ISAIAH CHAPTER 7.
Ahaz Given the Promise of Deliverance.
GOD PROMISES HELP AGAINST SYRIA AND EPHRAIM. — V. 1. And it came to pass in the days of Alias, the son of Jotham, the son of Uzziah, king of Judah, 2 Kings 15, 37; 16, 5. 6; 2 Chron. 28, 5. 6, that Rezin, the king of Syria, and Pekah, the son of Remaliah, king of Israel, who had formed an alliance, 2 Kings 15, 37, went up toward Jerusalem to war against it, but could not prevail against it. According to the historical accounts this war took place about 743-739 B. C., with the preliminary advantage entirely on the side of the allies; for Rezin took the harbor of Elath on the Elanitic Gulf, and Pekah gained a victory over a large army of Judah. Nevertheless, Jerusalem was not taken, very likely because the allies did not even find occasion to lay siege to it; their plans were overthrown. V. 2. And it was told the house of David, the reigning monarch of that line, in this case Ahaz, saying, Syria is confederate with Ephraim, depending upon the northern kingdom as a faithful ally, its armies having joined Israel’s forces to strengthen them, or being supported by them. And his heart was moved and the heart of his people, both King Ahaz and all the people of Judah being frightened by the invasion, as the trees of the wood are moved with the wind, their terror being intensified by their feeling of guilt. V. 3. Then said the Lord unto Isaiah, Himself taking charge of affairs in this emergency, Go forth now to meet Alias, thou and Shear-jashub (“A remnant returns”), thy son, at the end of the conduit of the upper pool, one of the reservoirs where the water of the city was stored, chap. 36, 2, in the highway of the fuller’s field, which was also situated west of the city, near the pool, this highway apparently being the main caravan road leading from Jerusalem to Joppa; v. 4. and say unto him, who was probably engaged in having the fortifications strengthened, Take heed and be quiet, perfectly unconcerned and without worry; fear not, neither be faint-hearted, literally, “and thy heart, not be it soft with despondency,” for the two tails of these smoking fire-brands, burned-out and quenched stumps of torches, for the fierce anger of Rezin with Syria, with his whole great army, and of the son of Remaliah, as Pekah, king of Israel, is contemptuously called. All the enemies of God and of His Church are always helpless before His almighty power. V. 5. Because Syria, or Aram, with its confederates, Ephraim, and the son of Remaliah, the northern kingdom and its ruler, have taken evil counsel against thee, saying, v. 6. Let us go up against Judah and vex it, throw it into consternation, fill it with terror, and let us make a breach therein for us, take the capital, and set a king In the midst of it, even the son of Tabeal, an unknown man, to be the vassal king of Judah, for such was the plan of the allies: v. 7. thus saith the Lord God, It shall not stand, they would not carry out their plan, neither shall it come to pass, since He Himself had decided to hinder it. V. 8. For the head of Syria, its capital and metropolis, is Damascus, and the head of Damascus is Rezin; and within threescore and five years shall Ephraim, the northern kingdom, which had relied upon Syria, be broken that it be not a people, that it would cease to exist as a nation. V. 9. And the head of Ephraim, its capital and stronghold, is Samaria, and the head of Samaria is Remaliah’s son. The meaning of this somewhat enigmatic saying is evidently this, that both Syria and the kingdom of Israel would be confined to the territory now occupied by them, since their schemes of conquest would utterly fail. Moreover, Ephraim, the northern kingdom, was destroyed within the next sixty-five years, Shalmanezer of Assyria taking the majority of the people into exile in the year 722 B. C., and the downfall of the country being completed with the settling of colonists from Asia, about 675 B. C., 2 Kings 17,24; Ezra 4, 2. The prophet closes his encouraging message with the words, If ye will not believe, surely ye shall not be established, that is, if Judah, both its king and its people, would not firmly cling to God’s Word and promise, it would also cease to exist, it would be destroyed. This word has a general application: He who does not believe will not be able to stand before the judgment of God.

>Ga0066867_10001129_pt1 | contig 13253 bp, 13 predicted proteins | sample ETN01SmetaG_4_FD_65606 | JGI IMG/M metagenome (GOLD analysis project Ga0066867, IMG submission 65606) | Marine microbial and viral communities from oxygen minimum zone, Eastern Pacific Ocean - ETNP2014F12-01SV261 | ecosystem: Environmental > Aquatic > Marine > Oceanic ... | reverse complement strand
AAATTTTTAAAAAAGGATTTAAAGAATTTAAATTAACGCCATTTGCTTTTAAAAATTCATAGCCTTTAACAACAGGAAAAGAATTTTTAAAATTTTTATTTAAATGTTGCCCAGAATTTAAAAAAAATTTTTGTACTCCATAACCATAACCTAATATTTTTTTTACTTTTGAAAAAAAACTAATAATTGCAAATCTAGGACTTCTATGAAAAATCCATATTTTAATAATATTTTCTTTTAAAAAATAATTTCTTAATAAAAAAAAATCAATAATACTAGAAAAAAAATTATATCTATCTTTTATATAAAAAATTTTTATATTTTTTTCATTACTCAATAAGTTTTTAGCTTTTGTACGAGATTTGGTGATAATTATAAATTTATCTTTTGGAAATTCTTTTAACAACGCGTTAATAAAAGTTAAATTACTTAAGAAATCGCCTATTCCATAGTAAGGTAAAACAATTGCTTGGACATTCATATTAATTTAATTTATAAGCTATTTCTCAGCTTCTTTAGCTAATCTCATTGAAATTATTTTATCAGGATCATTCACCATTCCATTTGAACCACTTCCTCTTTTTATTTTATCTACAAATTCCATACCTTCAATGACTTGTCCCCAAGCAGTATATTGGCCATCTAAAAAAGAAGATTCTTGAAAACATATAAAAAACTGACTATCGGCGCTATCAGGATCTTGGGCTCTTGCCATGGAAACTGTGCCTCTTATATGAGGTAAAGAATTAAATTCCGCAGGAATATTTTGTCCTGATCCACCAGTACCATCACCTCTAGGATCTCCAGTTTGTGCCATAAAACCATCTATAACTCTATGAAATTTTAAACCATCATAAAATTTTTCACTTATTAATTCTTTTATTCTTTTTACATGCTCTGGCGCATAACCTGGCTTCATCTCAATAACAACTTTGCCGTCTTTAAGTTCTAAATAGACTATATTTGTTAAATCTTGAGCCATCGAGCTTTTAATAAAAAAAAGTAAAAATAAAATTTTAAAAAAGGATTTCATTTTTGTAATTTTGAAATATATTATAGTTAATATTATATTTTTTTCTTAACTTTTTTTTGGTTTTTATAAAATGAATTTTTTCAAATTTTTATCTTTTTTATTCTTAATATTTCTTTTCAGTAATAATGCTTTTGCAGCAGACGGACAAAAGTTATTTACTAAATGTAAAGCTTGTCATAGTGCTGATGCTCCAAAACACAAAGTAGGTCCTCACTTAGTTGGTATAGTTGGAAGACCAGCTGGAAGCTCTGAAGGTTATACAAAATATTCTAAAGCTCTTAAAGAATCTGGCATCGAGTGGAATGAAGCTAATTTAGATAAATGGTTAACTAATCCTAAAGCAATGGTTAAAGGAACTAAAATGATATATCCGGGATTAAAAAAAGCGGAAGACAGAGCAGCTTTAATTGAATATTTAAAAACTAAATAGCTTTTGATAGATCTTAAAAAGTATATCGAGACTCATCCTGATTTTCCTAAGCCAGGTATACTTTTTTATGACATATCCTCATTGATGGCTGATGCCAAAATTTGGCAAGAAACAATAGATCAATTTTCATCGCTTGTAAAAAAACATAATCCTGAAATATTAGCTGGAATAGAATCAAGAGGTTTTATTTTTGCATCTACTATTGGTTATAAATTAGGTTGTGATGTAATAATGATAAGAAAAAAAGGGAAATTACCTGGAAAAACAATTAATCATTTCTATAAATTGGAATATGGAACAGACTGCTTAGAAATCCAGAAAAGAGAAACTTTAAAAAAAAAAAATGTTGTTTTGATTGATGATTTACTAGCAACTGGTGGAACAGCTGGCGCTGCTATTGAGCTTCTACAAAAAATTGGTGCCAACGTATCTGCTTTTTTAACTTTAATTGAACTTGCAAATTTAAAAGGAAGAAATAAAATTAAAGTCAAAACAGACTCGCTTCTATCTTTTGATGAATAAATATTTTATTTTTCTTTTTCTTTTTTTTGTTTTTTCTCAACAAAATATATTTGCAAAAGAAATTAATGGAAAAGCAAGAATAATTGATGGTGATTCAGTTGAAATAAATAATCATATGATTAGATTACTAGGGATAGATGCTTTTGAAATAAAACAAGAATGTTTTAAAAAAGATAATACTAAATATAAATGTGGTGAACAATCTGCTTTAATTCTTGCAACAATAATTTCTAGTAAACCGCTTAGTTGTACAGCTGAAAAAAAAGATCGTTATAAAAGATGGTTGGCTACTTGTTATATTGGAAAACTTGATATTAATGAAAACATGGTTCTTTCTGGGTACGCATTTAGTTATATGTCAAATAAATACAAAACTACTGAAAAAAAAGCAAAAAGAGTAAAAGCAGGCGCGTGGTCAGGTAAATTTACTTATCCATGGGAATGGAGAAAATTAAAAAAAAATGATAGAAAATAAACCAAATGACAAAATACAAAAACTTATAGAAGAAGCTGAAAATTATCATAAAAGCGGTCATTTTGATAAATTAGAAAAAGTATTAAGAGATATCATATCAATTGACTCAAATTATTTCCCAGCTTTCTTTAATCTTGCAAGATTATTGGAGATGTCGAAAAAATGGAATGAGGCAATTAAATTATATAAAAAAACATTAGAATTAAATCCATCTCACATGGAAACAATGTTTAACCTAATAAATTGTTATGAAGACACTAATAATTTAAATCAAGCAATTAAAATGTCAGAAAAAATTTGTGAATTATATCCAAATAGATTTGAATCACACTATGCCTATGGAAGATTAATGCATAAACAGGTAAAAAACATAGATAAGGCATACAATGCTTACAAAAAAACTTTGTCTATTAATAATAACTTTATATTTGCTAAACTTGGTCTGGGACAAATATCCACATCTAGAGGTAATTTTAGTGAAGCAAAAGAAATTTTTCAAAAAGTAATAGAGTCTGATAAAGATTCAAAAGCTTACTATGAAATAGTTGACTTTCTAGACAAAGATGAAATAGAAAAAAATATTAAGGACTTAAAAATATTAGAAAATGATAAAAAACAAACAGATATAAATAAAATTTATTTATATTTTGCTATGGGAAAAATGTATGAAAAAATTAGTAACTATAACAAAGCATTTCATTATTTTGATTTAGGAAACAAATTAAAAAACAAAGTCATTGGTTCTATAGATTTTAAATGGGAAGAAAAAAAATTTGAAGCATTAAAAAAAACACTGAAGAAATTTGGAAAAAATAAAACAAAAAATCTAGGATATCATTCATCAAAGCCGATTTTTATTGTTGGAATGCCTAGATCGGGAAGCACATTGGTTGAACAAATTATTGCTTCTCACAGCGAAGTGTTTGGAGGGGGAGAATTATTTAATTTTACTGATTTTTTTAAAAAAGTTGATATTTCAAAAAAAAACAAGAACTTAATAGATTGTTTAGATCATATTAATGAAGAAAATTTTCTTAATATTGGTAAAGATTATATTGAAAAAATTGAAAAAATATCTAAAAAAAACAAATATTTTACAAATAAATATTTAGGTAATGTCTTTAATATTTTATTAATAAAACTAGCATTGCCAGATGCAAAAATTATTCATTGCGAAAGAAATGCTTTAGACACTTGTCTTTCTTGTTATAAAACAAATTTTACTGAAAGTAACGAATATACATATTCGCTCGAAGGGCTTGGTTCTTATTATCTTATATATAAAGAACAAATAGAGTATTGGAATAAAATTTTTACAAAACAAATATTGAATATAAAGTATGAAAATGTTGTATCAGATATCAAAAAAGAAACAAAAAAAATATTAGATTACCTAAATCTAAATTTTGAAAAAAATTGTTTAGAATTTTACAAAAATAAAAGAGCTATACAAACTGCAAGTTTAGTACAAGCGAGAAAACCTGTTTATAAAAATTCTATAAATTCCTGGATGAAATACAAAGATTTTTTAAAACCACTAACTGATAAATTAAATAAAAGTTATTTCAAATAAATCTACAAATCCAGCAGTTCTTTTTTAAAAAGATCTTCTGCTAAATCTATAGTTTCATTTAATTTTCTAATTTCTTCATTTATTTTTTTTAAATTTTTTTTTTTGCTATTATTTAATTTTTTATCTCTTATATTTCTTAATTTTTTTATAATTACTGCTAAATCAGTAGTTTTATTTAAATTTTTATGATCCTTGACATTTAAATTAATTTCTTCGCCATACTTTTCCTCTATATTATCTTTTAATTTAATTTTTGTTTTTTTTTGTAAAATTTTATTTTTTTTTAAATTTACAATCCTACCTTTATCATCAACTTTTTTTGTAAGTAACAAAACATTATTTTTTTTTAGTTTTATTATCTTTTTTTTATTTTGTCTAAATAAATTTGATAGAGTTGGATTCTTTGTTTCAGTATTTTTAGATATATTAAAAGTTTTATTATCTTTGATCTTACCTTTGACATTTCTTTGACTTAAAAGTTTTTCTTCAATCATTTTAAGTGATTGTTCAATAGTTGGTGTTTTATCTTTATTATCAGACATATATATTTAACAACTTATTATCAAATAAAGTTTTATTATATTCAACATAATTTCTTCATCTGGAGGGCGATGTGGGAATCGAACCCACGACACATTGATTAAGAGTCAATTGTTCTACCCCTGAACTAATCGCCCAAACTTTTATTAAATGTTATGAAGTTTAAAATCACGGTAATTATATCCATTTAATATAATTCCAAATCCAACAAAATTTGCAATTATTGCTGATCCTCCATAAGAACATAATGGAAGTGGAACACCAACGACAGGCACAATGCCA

THE SON OF THE VIRGIN PROMISED. — V. 10. Moreover, the Lord, through the prophet Isaiah, spake again unto Ahaz, who had not answered upon the consoling message of the Lord’s messenger, since he had already made arrangements to get the assistance of Assyria, saying, in an earnest endeavor to have him place his trust in the help of the Lord, v. 11. Ask thee a sign of the Lord, thy God, this offer to perform a miracle being intended to confirm the promise just made; ask It either in the depth, in the underworld, in hell, or in the height above, in heaven. The Lord permitted Ahaz to attach his faith to a condition named by himself, so that every excuse of unbelief would be taken from him. V. 12. But Ahaz, in wicked unbelief and disgusting hypocrisy, said, I will not ask, neither will I tempt the Lord. Having already decided upon enlisting Assyria’s help, he rejected the offer of Jehovah with a hypocritical pretext. This was the very climax of obduration. When unbelief assumes the garments of piety, the effect is much more loathsome than open blasphemy and mockery. V. 13. And he, Isaiah, through whom the Lord was addressing the apostate king, said, Hear ye now, O house of David, not only the present monarch being addressed, but all his followers as well: Is it a small thing for you to weary men, making the prophet, who had labored so long and faithfully in trying to win him for the truth, both disgusted and weary, but will ye weary my God also? so that He also becomes filled with weariness and turns from the reprobate people in disgust and delivers them into the destruction they so deliberately sought. V. 14. Therefore the Lord Himself, in a significant revelation of His almighty power, shall give you a sign, cause a miracle to happen which would have abiding significance. Behold, an exclamation calling attention to the extraordinary prophecy now following, a virgin, literally, “the virgin,” that certain virgin whom the Lord had even now selected for this purpose, not merely an unwed woman of marriageable age, but an undefiled maiden, Ps. 68, 25; Matt. 1, 25, shall conceive, without the carnal knowledge of man, and bear a son, the event being represented as happening now, in the everlasting present of the eternal God, and shall call His name Immanuel, which is correctly interpreted by Matthew as meaning, “God with us.” This name characterizes the person, the essence, and the work of the Messiah. The son of the virgin, conceived and born a true human being, yet without sin, is at the same time true, almighty, eternal God. It is the great mystery of godliness: God manifest in the flesh, the true Savior, Protector, and Helper of all men. V. 15. Butter, the thick curdled milk, which is a favorite in the Orient, and honey shall He eat, that He may know to refuse the evil and choose the good, such would be His food beginning with the age of discretion and throughout His life, partaking, as a true human being, of the food of a desolate country. V. 16. For before the Child shall know to refuse the evil and choose the good, before He would reach the age of adolescence, the land that thou abhorrest shall be forsaken of both her kings, rather, “desolate will be the land, of the face of whose two kings thou hast a horror,” the judgment of the Lord having been carried out upon it. The time of this event is more exactly fixed in the next verses. V. 17. The Lord shall bring upon thee, and upon thy people, and upon thy father’s house, days that have not come from the day that Ephraim departed from Judah, when the northern tribes seceded after the death of Solomon; even the king of Assyria, this kingdom being here introduced as the representative of the great world powers which finally overthrew Judah. The disintegration began at that time and continued for centuries. V. 18. And it shall come to pass in that day, at the time when He would send His judgment upon Judah, that the Lord shall hiss for the fly that is in the uttermost part of the rivers of Egypt, the various canals of the Nile, and for the bee that Is in the land of Assyria, calling them to come and do His bidding, for these insects are evidently types of the armies of the heathen nations which subjugated Judah. V. 19. And they shall come and shall rest, all of them, in the desolate valleys, rather, in the valleys of the declivities, and in the holes of the rocks, in the clefts of the mountains, and upon all thorns and upon all bushes, in all the rich meadow-lands, with the object of devouring and destroying everything in sight. V. 20. In the same day shall the Lord shave with a razor that is hired, through an army which He placed in His service, to carry out His will, namely, by them beyond the river, by the king of Assyria, the head, and the hair of the feet; and it shall also consume the beard, the land being depopulated and the entire body of the nation destroyed by the heathen power summoned by the Lord. V. 21. And it shall come to pass in that day that a man shall nourish a young cow and two sheep, glad to have kept these animals, a small remnant of the herds which he formerly possessed; the land no longer being cultivated, the people took their recourse to stock-raising and dairying; v. 22. and it shall come to pass for the abundance of milk that they, the few animals left him, shall give he shall eat butter; for butter and honey, which was abundant in the wild state, shall every one eat that is left in the land, for that was the food of a land which had practically been turned into a wilderness by the enemies. V. 23. And it shall come to pass in that day, at the time when Jehovah’s judgment would be carried out, that every place shall be, where there were a thousand vines at a thousand silverlings, valued at about 64 cents apiece, it shall even be for briers and thorns, which would overrun the former rich vineyards. V. 24. With arrows and with bows shall men come thither, to hunt wild beasts in the former orchards, because all the land shall become briers and thorns. V. 25. And on all hills that shall be digged with the mattock, which ordinarily were hoed and cultivated, there shall not come thither the fear of briers and thorns, that is, no one will venture there for fear of not being able to cope with the thorns; but it shall be for the sending forth of oxen, who would make the devastated lands their playground, and for the treading of lesser cattle. Thus the history of Judah and Jerusalem, till the coming of the promised Messiah, is sketched in a few bold lines. At that time the former glory of Judah had departed, and the proud nation had become subject to a heathen world power. Christ Himself, although the eternal Son of God, was born into the lowliness of this bondage. He is, to this day, with the Gospel proclaimed by His messengers, a savor of life unto life to those who accept Him, but a savor of death unto death to those who reject Him.